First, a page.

DfE and school inspectors are clear that effective safeguarding impacts pupils' educational attainment, school culture and behaviours. Staff need to be able to evidence appropriate knowledge and application of KCSIE.

Inspectors will declare safeguarding to be ineffective where there are;

  • serious or widespread failures in the School setting that give cause for concern because children are not being protected

  • statutory requirements are not being met

  • Insufficient action is being taken to remedy weaknesses

Getting it wrong can be costly attracting widespread criticism and media coverage. You will all no doubt be familiar with the Child Q case (View here) where a young female pupil was strip searched.

The Child Safeguarding Practice Review carried out by the Independent Child Safeguarding Commissioner made it clear that whilst the school had been compliant with expected practice standards, its decision to strip search the child was;

'insufficiently attuned to her best interests or right to privacy.'

The British Psychological Society's working group, established following the publication of the Child Q safeguarding report, concluded in September 2022 that;

"the actions of the police and school staff were disproportionate and failed to consider the likely trauma a strip search can have on children and young people. This was compounded by the lack of any communication with her parent/s and Child Q being sent back to class without the offer of any emotional support" adding that the case directly contravened the UN Declaration on the Rights of the Child sections 3.1 and 3.2.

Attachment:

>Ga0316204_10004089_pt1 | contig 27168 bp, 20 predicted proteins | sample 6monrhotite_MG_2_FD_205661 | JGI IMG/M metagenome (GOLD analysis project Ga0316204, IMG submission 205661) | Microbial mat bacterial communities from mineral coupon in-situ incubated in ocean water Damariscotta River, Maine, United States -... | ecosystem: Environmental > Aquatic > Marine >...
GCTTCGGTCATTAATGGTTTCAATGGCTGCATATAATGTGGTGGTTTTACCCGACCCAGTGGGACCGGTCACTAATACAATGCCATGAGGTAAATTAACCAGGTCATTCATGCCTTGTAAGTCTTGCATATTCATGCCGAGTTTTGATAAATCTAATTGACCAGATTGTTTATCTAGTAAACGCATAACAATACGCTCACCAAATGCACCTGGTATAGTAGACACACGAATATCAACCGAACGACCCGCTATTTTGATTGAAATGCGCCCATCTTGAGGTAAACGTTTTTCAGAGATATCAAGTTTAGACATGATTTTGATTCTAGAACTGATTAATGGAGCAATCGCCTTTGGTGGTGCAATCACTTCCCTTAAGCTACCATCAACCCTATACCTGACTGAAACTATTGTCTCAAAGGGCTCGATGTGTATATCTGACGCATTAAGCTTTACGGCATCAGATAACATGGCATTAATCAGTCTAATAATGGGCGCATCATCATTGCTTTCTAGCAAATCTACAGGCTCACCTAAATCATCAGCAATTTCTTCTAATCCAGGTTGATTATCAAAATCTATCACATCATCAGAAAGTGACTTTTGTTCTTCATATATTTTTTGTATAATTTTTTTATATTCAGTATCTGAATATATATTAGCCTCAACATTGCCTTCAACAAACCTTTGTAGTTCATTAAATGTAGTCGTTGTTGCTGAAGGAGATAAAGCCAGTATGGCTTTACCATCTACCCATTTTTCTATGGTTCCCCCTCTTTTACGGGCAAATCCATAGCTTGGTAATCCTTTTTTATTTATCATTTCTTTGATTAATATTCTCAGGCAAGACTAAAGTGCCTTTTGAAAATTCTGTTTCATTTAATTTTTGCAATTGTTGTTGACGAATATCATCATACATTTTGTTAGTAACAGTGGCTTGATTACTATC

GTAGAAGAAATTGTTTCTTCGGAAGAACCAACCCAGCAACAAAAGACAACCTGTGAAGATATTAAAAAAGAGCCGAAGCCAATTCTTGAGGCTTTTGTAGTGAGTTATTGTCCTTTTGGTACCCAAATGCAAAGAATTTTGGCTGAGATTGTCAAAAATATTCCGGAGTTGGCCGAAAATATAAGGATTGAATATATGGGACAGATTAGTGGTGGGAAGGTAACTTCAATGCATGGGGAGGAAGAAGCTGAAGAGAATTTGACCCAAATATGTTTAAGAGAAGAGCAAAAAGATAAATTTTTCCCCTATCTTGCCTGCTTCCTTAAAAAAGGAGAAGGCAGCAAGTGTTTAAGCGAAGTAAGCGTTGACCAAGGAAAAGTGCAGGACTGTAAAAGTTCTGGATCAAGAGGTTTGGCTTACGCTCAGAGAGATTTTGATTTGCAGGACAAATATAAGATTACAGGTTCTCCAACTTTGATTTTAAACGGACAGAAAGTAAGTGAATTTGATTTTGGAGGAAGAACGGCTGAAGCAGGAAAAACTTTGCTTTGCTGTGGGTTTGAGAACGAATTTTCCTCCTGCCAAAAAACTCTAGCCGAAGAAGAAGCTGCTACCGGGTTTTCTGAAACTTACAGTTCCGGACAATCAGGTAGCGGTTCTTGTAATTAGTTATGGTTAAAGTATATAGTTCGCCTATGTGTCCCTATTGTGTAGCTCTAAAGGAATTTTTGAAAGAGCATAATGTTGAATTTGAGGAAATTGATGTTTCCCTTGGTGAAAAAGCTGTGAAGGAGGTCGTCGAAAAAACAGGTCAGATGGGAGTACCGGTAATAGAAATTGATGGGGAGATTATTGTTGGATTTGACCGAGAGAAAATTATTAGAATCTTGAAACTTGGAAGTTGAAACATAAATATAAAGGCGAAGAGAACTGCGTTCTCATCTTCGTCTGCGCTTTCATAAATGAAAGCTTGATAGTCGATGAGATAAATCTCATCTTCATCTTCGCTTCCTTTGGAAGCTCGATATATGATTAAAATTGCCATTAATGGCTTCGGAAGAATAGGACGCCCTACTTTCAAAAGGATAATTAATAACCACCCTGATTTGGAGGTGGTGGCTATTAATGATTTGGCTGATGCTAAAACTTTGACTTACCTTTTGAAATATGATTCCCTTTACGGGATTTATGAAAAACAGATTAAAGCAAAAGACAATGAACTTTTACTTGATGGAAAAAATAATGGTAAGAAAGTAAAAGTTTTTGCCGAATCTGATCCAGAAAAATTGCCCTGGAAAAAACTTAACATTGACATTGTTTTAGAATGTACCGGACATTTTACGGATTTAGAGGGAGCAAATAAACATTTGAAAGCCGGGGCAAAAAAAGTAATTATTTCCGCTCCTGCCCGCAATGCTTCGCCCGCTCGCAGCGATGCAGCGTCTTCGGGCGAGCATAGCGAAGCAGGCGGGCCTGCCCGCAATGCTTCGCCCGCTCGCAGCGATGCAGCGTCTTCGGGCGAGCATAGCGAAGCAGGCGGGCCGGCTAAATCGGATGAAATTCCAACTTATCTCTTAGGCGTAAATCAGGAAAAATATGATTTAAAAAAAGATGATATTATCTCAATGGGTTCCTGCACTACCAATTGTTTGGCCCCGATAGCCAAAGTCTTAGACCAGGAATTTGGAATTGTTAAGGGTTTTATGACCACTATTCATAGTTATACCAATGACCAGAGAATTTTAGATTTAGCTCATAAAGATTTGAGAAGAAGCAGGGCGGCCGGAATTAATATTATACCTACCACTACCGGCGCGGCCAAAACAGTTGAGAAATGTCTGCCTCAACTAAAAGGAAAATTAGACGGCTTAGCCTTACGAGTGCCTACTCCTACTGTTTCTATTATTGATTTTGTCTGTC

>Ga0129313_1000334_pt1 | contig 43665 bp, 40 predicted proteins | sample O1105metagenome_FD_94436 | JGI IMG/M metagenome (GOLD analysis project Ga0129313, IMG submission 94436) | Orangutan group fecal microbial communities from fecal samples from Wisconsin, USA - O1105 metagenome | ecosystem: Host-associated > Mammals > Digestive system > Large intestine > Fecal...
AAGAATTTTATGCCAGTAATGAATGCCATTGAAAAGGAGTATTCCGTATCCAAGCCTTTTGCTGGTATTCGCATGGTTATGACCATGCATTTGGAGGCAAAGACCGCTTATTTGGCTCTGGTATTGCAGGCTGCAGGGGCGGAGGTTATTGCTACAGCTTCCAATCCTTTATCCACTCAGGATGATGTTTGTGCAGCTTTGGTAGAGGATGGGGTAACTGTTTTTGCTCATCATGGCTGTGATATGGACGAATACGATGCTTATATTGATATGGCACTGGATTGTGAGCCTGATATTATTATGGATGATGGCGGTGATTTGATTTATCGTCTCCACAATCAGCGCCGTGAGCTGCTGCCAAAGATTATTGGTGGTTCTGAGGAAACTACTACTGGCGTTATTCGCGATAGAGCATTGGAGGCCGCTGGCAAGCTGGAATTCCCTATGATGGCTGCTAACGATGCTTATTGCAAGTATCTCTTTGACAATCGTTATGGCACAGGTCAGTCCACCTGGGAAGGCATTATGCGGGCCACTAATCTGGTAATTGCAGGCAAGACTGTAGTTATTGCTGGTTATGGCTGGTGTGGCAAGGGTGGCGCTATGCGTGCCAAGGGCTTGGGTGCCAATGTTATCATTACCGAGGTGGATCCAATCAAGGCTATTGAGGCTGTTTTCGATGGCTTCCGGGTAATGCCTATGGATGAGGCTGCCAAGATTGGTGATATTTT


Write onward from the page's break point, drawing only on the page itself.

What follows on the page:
A raft of new or revised DfE guidance was published in the summer including KCSIE, exclusions and suspensions, behavioural policy and search/screen and confiscation guidance. This highlights the renewed emphasis on safeguarding pupils.

Navigating this area requires time and skill, and promoting a preventative agenda comes with its own challenges. On 28 September 2022, just a year after the compulsory sex and relationship curriculum came into effect in England, a joint survey by the NSPCC and education union NASUWT (View here) found that almost a half of secondary school teachers do not feel confident teaching it, with the majority of teachers (86%) feeling that they need more resources and training[i].

Looking ahead we are likely to see greater emphasis on managing school absenteeism in the fight to improve pupil wellbeing. There is talk of using 'unique identifiers' and the creation of a Government register of children not in school (essentially to 'track and trac.'). IICSA (the ongoing Independent Inquiry into Child Sexual Abuse) is also likely to be advocating for nationally accredited standards for safeguarding in schools.

The messaging is clear. Safeguarding needs to be prioritised within the education sector to achieve and maintain a 'whole school' approach.

Lucy Harris is a Partner in the Social Services and Abuse Team (Insurance) at Forbes Solicitors. She handles claims, complaints and Inquests involving alleged breached human rights and negligence, with expertise in safeguarding, grooming and sexual exploitation, neglect, seclusion, deprivation of liberty and data breaches, and has assisted clients with lesson-learning following IMR, Serious Case Review, Domestic Homicide Review, OfSted intervention, Care Commission intervention and Inquest preparations.

[i] If you are one of them, the NSPCC have launched a UK-wide service called Talk Relationships, which includes an online e-learning course (free for a limited time) with 14 lesson plans developed in partnership with the PSHE Association covering topics such as sexual harassment, healthy relationships and sharing sexual images.